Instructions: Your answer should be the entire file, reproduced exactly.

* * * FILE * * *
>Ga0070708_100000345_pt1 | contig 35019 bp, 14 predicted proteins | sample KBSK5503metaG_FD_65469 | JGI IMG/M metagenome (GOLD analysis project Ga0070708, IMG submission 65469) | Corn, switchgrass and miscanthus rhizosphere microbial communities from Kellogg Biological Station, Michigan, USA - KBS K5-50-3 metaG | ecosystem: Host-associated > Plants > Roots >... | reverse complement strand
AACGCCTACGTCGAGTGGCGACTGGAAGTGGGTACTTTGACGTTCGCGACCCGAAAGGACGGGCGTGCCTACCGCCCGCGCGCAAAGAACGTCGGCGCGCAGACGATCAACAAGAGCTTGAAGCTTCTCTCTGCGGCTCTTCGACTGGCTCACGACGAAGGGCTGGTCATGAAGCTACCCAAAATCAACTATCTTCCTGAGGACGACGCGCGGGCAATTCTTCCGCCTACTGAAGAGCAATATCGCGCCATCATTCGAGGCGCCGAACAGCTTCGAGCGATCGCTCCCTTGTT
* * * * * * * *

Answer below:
>Ga0070708_100000345_pt1 | contig 35019 bp, 14 predicted proteins | sample KBSK5503metaG_FD_65469 | JGI IMG/M metagenome (GOLD analysis project Ga0070708, IMG submission 65469) | Corn, switchgrass and miscanthus rhizosphere microbial communities from Kellogg Biological Station, Michigan, USA - KBS K5-50-3 metaG | ecosystem: Host-associated > Plants > Roots >... | reverse complement strand
AACGCCTACGTCGAGTGGCGACTGGAAGTGGGTACTTTGACGTTCGCGACCCGAAAGGACGGGCGTGCCTACCGCCCGCGCGCAAAGAACGTCGGCGCGCAGACGATCAACAAGAGCTTGAAGCTTCTCTCTGCGGCTCTTCGACTGGCTCACGACGAAGGGCTGGTCATGAAGCTACCCAAAATCAACTATCTTCCTGAGGACGACGCGCGGGCAATTCTTCCGCCTACTGAAGAGCAATATCGCGCCATCATTCGAGGCGCCGAACAGCTTCGAGCGATCGCTCCCTTGTT